Designing the Graphical User Interface

We started the new Atlas of Switzerland (AoS) project with a comprehensive ten-years concept, where the graphical user interface (GUI) has been designated as an essential part of our interactive atlas. Thus, we incorporated the GUI design into the planning and realization process from the very beginning. To deal with the rather complex atlas structure, we followed an Interaction Design (IxD) approach. Basically, this IxD approach can be divided in four main phases: 1) Investigation, 2) Rough Design, 3) Detailed Design, and 4) Implementation. We completed the first three stages in collaboration with an IxD company dreipol GmbH, and we are now implementing the GUI elements and connecting them with the APSglobe.


For the investigative phase we studied state-of-the-art GUI to get an overview and idea of possible GUI solutions from related fields. Subsequently, we defined the basic GUI structure by means of UCD techniques. Below, the single steps and tasks are discussed more in detail:

State-of-the-art studies of web atlases, geoportals, and virtual globes were conducted. To gain some experience with mobile device GUIs, IxD students of ZHdK designed clickable prototypes for tablets, based on material from the former AoS 3. An additional survey with “Digital Natives” took place to reveal hints concerning optimal atlas GUI layout structures for desktop applications, but also to learn more about the behavior of the young generation as a target audience.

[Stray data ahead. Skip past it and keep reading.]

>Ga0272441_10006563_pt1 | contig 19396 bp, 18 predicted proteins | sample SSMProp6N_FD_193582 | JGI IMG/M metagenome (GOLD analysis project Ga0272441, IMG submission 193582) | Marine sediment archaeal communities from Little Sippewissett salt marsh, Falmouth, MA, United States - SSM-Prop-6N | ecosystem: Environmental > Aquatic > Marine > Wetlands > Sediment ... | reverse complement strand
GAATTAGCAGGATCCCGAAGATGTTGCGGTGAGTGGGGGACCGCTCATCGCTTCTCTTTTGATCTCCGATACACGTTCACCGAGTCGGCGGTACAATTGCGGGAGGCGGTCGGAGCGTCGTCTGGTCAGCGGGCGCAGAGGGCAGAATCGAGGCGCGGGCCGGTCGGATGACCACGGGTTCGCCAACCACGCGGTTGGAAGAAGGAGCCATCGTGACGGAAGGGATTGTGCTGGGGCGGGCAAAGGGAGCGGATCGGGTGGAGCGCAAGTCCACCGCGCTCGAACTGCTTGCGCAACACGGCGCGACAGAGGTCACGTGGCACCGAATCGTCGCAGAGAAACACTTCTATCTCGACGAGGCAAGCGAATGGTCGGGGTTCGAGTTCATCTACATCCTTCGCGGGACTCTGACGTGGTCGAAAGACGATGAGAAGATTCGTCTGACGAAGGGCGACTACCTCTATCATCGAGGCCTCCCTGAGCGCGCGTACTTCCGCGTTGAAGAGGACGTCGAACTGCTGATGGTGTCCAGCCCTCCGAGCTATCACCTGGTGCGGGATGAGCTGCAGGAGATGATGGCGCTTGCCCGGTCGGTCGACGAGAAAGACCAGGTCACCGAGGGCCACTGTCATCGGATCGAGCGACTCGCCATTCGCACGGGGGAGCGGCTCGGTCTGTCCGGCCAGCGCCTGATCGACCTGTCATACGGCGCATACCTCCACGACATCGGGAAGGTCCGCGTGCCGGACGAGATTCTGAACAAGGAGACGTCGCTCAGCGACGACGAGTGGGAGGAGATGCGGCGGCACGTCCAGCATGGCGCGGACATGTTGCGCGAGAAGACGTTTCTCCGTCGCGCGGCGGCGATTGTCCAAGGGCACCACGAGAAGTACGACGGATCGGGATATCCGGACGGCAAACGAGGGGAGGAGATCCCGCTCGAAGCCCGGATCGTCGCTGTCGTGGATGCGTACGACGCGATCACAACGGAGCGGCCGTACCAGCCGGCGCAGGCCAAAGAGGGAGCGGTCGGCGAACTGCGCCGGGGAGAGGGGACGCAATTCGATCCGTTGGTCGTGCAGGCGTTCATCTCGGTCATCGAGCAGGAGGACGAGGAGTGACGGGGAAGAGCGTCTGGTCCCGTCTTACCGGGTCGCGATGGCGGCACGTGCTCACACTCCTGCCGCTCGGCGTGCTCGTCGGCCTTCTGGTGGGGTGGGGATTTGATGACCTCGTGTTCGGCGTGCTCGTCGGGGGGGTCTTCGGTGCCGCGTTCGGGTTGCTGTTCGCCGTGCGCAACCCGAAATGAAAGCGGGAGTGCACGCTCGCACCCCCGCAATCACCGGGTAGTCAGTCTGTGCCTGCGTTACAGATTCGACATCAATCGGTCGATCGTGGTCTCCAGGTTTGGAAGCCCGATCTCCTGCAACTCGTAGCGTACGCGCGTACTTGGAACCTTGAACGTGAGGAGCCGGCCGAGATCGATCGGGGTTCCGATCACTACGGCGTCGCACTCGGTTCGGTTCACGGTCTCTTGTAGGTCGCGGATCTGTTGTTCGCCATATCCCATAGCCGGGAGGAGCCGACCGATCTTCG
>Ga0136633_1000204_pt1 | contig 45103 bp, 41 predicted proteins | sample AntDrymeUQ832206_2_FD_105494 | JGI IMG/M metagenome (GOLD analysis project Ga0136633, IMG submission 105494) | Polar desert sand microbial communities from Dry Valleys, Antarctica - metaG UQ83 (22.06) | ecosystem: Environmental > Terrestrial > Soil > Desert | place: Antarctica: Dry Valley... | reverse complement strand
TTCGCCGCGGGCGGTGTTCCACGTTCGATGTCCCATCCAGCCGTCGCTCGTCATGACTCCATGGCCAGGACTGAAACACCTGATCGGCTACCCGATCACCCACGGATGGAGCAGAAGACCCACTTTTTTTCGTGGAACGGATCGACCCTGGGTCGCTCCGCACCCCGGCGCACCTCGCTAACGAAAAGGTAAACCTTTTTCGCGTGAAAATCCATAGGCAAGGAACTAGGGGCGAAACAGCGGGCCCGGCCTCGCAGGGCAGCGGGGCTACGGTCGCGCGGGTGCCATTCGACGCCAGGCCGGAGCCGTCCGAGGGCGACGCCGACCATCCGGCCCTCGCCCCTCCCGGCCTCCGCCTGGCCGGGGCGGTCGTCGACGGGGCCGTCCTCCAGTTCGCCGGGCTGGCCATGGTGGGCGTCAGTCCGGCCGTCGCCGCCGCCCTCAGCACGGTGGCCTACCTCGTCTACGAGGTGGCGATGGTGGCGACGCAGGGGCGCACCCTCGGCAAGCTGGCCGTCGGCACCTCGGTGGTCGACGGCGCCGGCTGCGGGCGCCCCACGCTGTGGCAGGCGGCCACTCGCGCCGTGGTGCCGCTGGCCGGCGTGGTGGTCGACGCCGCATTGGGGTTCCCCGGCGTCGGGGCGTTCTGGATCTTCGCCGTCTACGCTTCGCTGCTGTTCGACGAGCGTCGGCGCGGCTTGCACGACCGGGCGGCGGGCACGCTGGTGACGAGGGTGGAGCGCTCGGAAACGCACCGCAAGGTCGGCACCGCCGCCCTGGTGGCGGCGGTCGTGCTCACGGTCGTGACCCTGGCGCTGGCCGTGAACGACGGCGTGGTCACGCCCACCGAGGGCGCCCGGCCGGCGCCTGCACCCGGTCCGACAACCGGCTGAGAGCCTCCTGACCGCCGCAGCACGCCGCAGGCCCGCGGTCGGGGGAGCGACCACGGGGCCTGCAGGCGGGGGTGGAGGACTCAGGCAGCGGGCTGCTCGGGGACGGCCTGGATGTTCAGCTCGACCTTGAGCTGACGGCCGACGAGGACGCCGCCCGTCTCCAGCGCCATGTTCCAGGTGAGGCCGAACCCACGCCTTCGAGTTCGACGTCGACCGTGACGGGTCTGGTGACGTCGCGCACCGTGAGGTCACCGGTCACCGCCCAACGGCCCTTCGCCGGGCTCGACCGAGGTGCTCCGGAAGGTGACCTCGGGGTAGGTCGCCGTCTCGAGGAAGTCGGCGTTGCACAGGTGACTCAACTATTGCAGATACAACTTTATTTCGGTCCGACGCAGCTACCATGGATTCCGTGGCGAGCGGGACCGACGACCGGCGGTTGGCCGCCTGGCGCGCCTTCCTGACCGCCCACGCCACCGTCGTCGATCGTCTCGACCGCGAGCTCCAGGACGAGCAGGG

Survey on desktop atlas GUIs Students were asked to get additional information about a map topic. The resulting surface density maps show clustered (left) or scattered click patterns (right) for the same task depending on GUI layout (Schnürer et al. 2015).

The evaluation of general requirements and atlas reference designs resulted in choosing Windows 8 Metro with a responsive design as a basis; a mock-up was created to prove its feasibility.

In the following, we formulated different use cases, including persona (student, journalist, retiree, hiker, etc.), scenarios (education, work, leisure time), and activities (e.g. comparing map layers, adding own data, customize the map).

Finally, a list of basic and advanced interactive atlas functions was defined. Since the new AoS edition will concentrate on visualizing and exploring 3D maps, only a limited number of functions is taken into account, as, e.g. to search for locations and themes, to set the time, to pick map information, to measure distances and areas, and to show multimedia elements.

Rough Design

The rough design phase is crucial for the whole atlas project. Here, the “Look and Feel” of the atlas is defined. It is likely that users stay longer on an atlas web site if the overall GUI design is appealing!

A kickoff meeting with the graphics designer company was organized to provide them with background information to the AoS project, and more specifically, to present all materials from the Investigation phase. During the next weeks, numerous versions of wireframes and moodboards, including fonts and color schemes, were created, accompanied by immediate feedback loops.

Wireframe (left) and Moodboard (right) of the start screen of the 3D Atlas of Switzerland.wireframe7_BasemapPanelgui_mb_kartenseite_4